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House of Worship as Adverse Influence

George Hatch

Elite Member
Gold Supporting Member
Joined
Jan 15, 2002
Professional Status
Certified General Appraiser
State
California
The question isn't whether the community accepts the use. The question is whether the disparate use in proximity is of effect on the value or marketability.

If it was an auto body shop the question would be exactly the same. If the body shop was owned and operated by a satanic cult the question would still be the same. If it was a public school or a homeless daycare or a 24-hour drive thru fast food unit with the intercom the question would be exactly the same. .

IRL, the effects on value that I've seen in the past have been limited to pricing *increases* due to proximity and orientation of the structure to the religious use. I've never seen an example yet where it detracted from value.

One of the comment fields in the forms I use is to comment on the proximate uses.
 

glenn walker

Elite Member
Joined
Oct 11, 2006
Professional Status
Certified Residential Appraiser
State
California
How about treating it like a race-color gender and religion issues are not part of the appraisal process and the comparables in the neighborhood tell the story of how the market reacts to it.
 

Stantheman

Junior Member
Joined
Apr 9, 2009
Professional Status
Certified Residential Appraiser
State
Washington
And how would you do the analysis with no source of comparables?
You could go back in time and find a home that sold around that same "House of Worship" and now with hindsight being 20/20 vision, you can look at other sales that were similar then and see if there was any variance either way.
 

George Hatch

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Gold Supporting Member
Joined
Jan 15, 2002
Professional Status
Certified General Appraiser
State
California
Easier than that. Adjacent uses compared to their respective non-adjacent use comps as of that prior date. No different than developing an adjustment factor for a non-standard amenity like additional lot area or a tennis court or equestrian improvements.
 

Tim The Enchanter

Elite Member
Joined
Jan 24, 2002
Professional Status
Certified Residential Appraiser
State
California
I try to find a comp adjacent some other commercial use, figuring a church is a commercial enterprise.
See Catholicism. :leeann:
Never got push back with that approach.
 

glenn walker

Elite Member
Joined
Oct 11, 2006
Professional Status
Certified Residential Appraiser
State
California
Why even deal with it --In this hyper sexist-racist-gender life the reviewer can go F- Himself how do I know if he is not a Plant or a guy trying to get me to break Civil Rights Laws-Its non-sense and I would turn his request into HUDs Civil Rights Division.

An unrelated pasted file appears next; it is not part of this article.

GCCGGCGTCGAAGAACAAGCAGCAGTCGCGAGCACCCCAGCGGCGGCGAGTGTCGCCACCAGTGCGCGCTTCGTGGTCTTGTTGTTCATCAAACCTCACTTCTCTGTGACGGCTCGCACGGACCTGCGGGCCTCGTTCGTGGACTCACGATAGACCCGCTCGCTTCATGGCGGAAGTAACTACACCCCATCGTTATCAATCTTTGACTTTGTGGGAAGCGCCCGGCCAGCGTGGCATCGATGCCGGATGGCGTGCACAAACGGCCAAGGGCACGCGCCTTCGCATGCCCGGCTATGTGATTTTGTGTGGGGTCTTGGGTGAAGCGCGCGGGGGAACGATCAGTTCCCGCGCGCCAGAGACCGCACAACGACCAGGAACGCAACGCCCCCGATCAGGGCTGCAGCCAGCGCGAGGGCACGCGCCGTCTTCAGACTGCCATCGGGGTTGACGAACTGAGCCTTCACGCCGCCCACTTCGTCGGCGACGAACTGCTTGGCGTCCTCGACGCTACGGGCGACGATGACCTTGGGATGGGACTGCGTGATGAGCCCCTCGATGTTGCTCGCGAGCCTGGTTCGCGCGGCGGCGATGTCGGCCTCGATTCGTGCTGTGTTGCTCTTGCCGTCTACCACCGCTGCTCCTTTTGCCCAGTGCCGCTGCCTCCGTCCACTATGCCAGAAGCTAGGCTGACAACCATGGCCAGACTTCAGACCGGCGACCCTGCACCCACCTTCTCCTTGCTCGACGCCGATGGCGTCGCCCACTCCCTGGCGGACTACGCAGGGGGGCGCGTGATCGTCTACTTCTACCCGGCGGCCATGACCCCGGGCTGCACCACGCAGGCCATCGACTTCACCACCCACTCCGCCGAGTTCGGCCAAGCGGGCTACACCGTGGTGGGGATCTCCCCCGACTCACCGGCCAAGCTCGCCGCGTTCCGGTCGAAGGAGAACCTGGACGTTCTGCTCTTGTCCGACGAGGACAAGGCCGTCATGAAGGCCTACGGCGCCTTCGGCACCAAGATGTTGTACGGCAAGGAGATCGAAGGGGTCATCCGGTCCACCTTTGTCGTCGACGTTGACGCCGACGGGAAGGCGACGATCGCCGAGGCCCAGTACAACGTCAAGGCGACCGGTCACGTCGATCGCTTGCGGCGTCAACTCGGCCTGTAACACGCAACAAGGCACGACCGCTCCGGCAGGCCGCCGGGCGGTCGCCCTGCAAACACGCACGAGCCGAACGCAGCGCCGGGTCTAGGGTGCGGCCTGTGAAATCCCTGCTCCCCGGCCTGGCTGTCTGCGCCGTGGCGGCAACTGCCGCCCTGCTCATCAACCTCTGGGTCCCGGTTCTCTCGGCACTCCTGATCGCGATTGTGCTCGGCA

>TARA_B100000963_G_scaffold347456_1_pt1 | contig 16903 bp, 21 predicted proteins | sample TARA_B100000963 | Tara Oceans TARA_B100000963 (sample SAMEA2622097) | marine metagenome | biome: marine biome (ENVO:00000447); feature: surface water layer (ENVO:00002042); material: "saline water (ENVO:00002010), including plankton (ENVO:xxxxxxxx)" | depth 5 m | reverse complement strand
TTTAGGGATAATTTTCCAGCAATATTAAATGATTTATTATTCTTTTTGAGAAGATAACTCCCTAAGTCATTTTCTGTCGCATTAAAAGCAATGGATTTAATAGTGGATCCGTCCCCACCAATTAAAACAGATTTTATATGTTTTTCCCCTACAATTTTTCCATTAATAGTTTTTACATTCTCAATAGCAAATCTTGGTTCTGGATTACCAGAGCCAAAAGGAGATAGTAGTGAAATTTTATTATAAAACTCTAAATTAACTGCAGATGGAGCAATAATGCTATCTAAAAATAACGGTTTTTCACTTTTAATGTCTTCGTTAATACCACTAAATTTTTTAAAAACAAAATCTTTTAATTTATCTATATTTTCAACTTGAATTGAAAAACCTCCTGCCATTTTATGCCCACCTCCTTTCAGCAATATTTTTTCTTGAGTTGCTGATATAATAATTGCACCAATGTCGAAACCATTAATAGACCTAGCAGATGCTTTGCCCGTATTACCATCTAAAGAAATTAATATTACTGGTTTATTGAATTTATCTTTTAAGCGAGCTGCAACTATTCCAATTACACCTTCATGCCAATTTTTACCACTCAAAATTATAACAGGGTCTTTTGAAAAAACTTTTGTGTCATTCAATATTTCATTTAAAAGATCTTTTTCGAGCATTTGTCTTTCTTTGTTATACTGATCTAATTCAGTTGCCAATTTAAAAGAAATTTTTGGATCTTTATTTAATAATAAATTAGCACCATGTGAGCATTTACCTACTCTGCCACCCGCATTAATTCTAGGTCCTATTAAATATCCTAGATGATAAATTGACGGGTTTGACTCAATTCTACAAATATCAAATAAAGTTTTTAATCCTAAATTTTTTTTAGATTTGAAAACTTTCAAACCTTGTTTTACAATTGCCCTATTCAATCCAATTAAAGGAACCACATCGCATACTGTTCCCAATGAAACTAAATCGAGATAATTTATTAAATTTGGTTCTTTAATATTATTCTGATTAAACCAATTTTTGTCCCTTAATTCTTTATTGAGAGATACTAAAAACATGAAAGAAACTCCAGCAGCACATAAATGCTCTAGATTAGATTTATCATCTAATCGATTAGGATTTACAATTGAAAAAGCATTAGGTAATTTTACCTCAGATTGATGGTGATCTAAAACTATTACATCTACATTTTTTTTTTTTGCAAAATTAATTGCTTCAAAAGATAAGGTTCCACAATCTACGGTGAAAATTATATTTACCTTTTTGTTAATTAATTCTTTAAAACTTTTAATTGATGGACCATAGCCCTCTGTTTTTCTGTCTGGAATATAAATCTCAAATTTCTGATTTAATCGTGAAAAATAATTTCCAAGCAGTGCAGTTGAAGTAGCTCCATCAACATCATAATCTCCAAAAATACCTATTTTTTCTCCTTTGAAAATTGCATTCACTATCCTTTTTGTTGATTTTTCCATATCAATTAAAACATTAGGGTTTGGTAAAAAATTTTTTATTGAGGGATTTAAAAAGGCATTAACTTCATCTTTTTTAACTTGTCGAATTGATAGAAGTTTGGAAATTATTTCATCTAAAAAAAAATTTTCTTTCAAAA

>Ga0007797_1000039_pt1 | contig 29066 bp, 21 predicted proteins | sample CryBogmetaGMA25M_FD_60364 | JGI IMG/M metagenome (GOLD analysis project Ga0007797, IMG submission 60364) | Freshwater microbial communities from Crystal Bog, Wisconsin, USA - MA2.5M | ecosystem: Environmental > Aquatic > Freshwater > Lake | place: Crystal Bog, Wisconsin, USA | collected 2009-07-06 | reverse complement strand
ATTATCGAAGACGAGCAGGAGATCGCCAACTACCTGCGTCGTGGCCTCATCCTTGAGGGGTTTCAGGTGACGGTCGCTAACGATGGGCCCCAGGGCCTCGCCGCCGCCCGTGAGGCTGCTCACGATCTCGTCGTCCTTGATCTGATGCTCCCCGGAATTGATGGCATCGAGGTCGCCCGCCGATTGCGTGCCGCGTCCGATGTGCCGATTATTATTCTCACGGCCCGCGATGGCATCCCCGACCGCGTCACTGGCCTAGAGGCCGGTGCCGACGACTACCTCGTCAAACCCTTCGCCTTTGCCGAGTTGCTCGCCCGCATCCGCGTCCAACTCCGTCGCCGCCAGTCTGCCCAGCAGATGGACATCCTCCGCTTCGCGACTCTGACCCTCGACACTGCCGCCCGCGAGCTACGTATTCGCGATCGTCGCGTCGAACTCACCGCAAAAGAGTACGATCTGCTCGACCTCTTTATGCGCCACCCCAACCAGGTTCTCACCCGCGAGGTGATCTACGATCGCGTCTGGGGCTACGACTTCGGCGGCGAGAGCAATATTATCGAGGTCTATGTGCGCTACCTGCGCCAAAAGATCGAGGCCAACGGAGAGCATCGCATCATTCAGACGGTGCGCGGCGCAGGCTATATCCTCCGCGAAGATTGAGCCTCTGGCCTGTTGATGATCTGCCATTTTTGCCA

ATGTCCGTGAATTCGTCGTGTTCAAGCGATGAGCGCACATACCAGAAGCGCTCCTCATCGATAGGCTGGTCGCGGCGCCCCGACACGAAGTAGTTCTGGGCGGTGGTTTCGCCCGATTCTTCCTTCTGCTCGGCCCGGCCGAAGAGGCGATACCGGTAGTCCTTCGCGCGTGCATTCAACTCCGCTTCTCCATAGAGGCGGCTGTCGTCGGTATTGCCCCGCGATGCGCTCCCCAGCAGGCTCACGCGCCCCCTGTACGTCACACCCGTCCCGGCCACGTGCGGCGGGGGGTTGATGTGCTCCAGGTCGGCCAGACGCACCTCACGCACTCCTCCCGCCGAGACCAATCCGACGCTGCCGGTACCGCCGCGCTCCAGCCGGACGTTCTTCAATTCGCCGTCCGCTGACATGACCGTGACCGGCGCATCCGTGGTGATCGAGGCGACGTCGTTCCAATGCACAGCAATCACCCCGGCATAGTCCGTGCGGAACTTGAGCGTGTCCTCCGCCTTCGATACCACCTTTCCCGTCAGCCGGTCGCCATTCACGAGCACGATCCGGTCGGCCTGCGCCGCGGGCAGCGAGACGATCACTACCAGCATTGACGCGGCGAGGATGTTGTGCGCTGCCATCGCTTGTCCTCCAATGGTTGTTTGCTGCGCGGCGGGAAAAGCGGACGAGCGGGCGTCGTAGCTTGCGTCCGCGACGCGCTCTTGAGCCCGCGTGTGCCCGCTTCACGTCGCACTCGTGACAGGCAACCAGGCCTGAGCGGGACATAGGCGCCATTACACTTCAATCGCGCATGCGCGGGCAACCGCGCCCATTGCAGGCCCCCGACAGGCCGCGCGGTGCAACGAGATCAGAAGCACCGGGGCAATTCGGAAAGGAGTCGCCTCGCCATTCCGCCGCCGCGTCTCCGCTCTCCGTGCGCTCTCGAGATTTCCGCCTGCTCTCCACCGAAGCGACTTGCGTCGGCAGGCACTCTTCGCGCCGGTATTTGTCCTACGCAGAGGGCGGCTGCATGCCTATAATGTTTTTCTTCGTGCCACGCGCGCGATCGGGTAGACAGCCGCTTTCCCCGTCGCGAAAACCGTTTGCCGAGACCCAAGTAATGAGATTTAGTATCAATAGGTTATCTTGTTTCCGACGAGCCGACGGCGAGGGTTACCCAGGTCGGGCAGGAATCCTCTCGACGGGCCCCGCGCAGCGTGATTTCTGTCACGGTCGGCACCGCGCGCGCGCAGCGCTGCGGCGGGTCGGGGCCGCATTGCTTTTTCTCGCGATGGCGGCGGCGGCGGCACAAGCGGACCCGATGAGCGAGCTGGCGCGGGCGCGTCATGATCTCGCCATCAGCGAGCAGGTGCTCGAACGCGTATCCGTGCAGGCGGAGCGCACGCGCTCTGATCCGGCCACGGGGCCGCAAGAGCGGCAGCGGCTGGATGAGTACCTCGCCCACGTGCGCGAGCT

CGinMN

Junior Member
Gold Supporting Member
Joined
May 20, 2011
Professional Status
Certified General Appraiser
State
Minnesota
I find it odd how folks are super defensive and protective of their integrity when it comes to location and comp selection in a minority neighborhoods. Never bow to the wokes! But then when the issue is a neighboring religious use you’re all like “Not in this day and age! Not worth the trouble!”
 
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Fernando

Elite Member
Joined
Nov 7, 2016
Professional Status
Certified Residential Appraiser
State
California
I for one would not want to live next to a church so the reviewer does understand being next to a church needs to be investigated.
Best to find comps next to a church. You chose this assignment and you should have known you had to find out if being next to church would have effect on marketability.

If you can't find a church, at least find a comp next to commercial influence or to a school which have increased traffic pattern.
I come across such unique properties and you have to find as best as you can similar sales in some ways.
Don't whine about it. Find at least one comp even if you have to go further back in time or further proximity.
I'm thinking like a reviewer. :oops:
 

sputnam

Senior Member
Joined
Apr 24, 2012
Professional Status
Certified General Appraiser
State
North Carolina
USPAP requires that your conclusions be based on analysis of data. You don't get to assume that an externality causes (or doesn't cause) an adverse market condition. Having accepted the assignment, you have to do what is necessary to complete it competently and professionally... or... you have to withdraw from the assignment. Your charges to your Client are a business decision.
 

J Grant

Elite Member
Joined
Dec 9, 2003
Professional Status
Certified Residential Appraiser
State
Florida
I did not call it adverse or positive. To be honest I did not address it. From the subject it just looks like a nice brick home. Review Appraiser has already said commentary will not suffice. I checked all four parcels adjoining that church and none have sold in the last five years.
Mistake was not addressing it. G Hatch is correct, it is about any non residential adjacent, the peanut gallery wrt race/religion miss the point

If you don't care about losing this client then fight back or impose a charge to search for a comp. If you want to keep the client, now then go find a comp . The MLS does not mention it but you can do overhead map surfing and find a comp next to a school or church.

If you had mentioned it in original report likely would have avoided this whole thing. " Subject (backs up to or is adjacent to a small church.) The church is not visible from the house, and it is a low traffic property and not noted to impact value adversely based on past sale prices of subject. " Then document it with photos, views to the church from yard -I usually provide a similar comp anyway .
 
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